GE Refrigerator Too Cold!

Old 12-14-04, 10:37 AM
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GE Refrigerator Too Cold!

Hi all:

First time poster.

I have a GE side-by-side refrig/freezer. I don't have the model number handy, but it is approx. 2.5 yrs old. Lately, we've noticed that the items in the frige are extremely cold. I tried adjusting the electronic thermostat to no avail. (FYI: the refrigerator and freezer thermostats are both top center, just inside the frig door. They both have 1-10 scales). I have increased the temp in the frig a little; increased it all the way to 1; turned it off by setting to zero, then turned backed on; lowered the temp all the way to 10, etc.. Nothing seems to affect the temp. I placed a glass of water in there, and it froze. It stays mostly frozen regardless of the thermostat setting.

Help! The "troubleshooting" portion of the manual doesn't help at all. Any suggestions?

THanks in advance.
Old 12-14-04, 04:37 PM
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Welcome to the DIY Forum

First of all, I am not an expert in this field, but have done many refrigerator repairs over the years.

My first guess is that you either have a loose wire to the thermostat or a bad thermostat.

You will need a wiring diagram to find the thermostat, and then check it for continuity.

Does it have a frost free freezer? If so, is there ice forming on the sidewalls of the freezer?
Old 12-15-04, 07:02 AM
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Thanks for the response.

I'm pretty sure the answers to your questions are yes, and no, respectively. I'll check tonite. Assuming I'm right, what does that tell you?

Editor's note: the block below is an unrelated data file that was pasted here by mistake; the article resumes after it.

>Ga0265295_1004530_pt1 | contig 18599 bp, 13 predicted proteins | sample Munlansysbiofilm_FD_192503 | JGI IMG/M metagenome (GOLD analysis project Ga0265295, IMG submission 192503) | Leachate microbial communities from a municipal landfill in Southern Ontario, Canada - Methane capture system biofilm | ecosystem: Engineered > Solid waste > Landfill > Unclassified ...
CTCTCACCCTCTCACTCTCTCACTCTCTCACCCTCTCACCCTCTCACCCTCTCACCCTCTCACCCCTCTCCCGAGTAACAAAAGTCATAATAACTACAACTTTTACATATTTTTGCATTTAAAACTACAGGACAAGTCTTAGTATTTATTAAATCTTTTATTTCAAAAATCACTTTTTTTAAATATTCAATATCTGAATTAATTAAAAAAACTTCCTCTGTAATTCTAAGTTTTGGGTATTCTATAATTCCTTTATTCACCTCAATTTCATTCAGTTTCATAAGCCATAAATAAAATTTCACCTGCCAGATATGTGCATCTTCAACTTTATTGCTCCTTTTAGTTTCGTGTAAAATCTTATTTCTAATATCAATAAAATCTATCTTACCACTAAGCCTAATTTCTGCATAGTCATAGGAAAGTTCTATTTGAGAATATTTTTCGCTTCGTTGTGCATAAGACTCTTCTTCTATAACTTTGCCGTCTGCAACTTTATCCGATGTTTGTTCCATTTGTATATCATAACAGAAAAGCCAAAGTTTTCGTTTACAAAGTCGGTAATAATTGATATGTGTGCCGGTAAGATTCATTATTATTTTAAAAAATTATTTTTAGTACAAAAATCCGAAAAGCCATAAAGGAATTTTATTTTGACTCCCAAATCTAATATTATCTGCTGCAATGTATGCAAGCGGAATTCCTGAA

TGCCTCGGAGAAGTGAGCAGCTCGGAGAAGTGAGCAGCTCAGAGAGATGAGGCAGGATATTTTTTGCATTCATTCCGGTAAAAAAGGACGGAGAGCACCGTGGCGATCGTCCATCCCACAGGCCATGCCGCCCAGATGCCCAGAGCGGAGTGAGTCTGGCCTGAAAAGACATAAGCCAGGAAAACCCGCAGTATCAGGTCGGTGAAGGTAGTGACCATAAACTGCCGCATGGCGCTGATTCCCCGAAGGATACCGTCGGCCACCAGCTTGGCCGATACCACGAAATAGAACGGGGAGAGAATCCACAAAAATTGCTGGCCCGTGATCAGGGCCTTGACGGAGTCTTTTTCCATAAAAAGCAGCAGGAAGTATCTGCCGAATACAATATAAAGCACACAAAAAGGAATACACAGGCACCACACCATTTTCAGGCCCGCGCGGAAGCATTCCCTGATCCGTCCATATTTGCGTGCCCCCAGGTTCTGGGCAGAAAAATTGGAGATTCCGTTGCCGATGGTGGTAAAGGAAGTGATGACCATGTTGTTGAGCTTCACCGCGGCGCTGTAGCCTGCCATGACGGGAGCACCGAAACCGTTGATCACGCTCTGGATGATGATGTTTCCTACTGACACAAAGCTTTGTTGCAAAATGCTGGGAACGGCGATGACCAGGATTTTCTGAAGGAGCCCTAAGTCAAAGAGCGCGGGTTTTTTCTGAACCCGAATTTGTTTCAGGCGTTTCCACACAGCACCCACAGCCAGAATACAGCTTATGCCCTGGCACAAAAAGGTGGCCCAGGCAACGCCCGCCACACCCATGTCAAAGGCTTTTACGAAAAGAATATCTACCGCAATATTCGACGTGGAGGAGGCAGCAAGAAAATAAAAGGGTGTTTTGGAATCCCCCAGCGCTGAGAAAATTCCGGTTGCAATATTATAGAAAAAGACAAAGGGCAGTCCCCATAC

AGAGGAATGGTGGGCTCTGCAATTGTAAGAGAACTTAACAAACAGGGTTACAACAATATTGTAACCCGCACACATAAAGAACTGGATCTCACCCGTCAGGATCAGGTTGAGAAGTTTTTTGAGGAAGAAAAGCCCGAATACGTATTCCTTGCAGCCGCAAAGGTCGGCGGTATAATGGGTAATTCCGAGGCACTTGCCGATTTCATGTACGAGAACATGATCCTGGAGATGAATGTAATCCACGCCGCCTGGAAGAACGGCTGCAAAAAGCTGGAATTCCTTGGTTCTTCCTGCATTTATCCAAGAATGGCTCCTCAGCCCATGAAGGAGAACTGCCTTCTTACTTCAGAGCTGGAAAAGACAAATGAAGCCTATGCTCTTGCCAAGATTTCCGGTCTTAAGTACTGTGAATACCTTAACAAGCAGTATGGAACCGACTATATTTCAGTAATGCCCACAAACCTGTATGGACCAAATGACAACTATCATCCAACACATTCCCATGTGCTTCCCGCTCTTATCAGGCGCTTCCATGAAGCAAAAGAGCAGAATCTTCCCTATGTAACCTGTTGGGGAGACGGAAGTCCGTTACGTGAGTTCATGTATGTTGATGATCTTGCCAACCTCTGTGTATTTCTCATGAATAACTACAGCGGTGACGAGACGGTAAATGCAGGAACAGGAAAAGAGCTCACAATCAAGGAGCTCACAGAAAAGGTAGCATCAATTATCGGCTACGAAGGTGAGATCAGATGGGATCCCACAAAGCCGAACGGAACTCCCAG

Thanks again.
Old 12-15-04, 12:19 PM
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Hi guys,
- I concur with Arkay, and believe the thermostat he is referring to is generally part of the temperature control unit ( right behind the knob)
Old 09-21-08, 09:36 AM
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GE GSS25LGMA Side-by-side refrigerator too cold/freezing food

I had this symptom with my 5 year old GE unit. I had been hearing a bump in the fridge as it reached temperature for several months. The repair guy thought the noise was the compressor. Turns out there is a damper door that allows freezer air into the fridge to keep it cool enough. The damper door must have begun to fracture and sit misaligned trying to close. (it's plastic and operated from a DC server motor) When the door breaks it allows too much freezer air into the fridge. I have pictures that I snapped while disassembling the ducting in the fridge to get to the problem. email me if you would like me to send them to you. I have tried to glue the broken door part to see if it will hold while I look for the part.
Old 09-22-08, 10:22 AM
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If it has the motor powered damper door that opens and closes, that is what I would look at first. A defrost problem would not cause this. If it does not have a powered damper door, it almost has to be the cold control.

Old 09-22-08, 04:19 PM
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Originally Posted by mirichards View Post
I have tried to glue the broken door part to see if it will hold while I look for the part.
Some white plastic refrigerator parts are PVC and can be solvent welded. You can find out if it is by using primer and apply, then try to carve with your fingernail. If it does, it is PVC. I've done it, even on thin slide rails on crisper drawers ($65!), successfully!.

Some people do not know this (I'd say most don't) that there are two kinds of plastics that cannot be glued or epoxied. In fact some epoxies will tell you that on their product! They have like an oil in the plastic. But I think the makers of super glue came out with a glue that is supposed to glue those two types of plastic. It says it is for this right on the label. You have to know what the plastic type is, because whenever you glue plastic, you THINK it took, at first, until it falls back apart later, as if it never took. I forget the names of these 2 plastics (poyethylene?, and poly______?)

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